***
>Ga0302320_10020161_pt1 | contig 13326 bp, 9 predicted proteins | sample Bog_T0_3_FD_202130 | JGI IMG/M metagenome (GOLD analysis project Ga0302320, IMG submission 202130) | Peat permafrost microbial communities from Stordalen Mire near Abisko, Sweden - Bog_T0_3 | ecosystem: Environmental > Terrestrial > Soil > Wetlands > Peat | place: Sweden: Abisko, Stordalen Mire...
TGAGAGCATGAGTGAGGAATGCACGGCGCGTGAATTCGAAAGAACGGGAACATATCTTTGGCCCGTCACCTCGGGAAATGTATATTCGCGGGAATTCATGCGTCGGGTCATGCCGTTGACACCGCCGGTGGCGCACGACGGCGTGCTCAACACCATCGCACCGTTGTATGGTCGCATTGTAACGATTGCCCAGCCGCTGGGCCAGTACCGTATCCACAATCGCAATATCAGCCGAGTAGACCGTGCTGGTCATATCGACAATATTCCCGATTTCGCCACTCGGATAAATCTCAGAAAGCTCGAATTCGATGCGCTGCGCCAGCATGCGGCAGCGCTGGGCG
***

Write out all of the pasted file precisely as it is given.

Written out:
>Ga0302320_10020161_pt1 | contig 13326 bp, 9 predicted proteins | sample Bog_T0_3_FD_202130 | JGI IMG/M metagenome (GOLD analysis project Ga0302320, IMG submission 202130) | Peat permafrost microbial communities from Stordalen Mire near Abisko, Sweden - Bog_T0_3 | ecosystem: Environmental > Terrestrial > Soil > Wetlands > Peat | place: Sweden: Abisko, Stordalen Mire...
TGAGAGCATGAGTGAGGAATGCACGGCGCGTGAATTCGAAAGAACGGGAACATATCTTTGGCCCGTCACCTCGGGAAATGTATATTCGCGGGAATTCATGCGTCGGGTCATGCCGTTGACACCGCCGGTGGCGCACGACGGCGTGCTCAACACCATCGCACCGTTGTATGGTCGCATTGTAACGATTGCCCAGCCGCTGGGCCAGTACCGTATCCACAATCGCAATATCAGCCGAGTAGACCGTGCTGGTCATATCGACAATATTCCCGATTTCGCCACTCGGATAAATCTCAGAAAGCTCGAATTCGATGCGCTGCGCCAGCATGCGGCAGCGCTGGGCG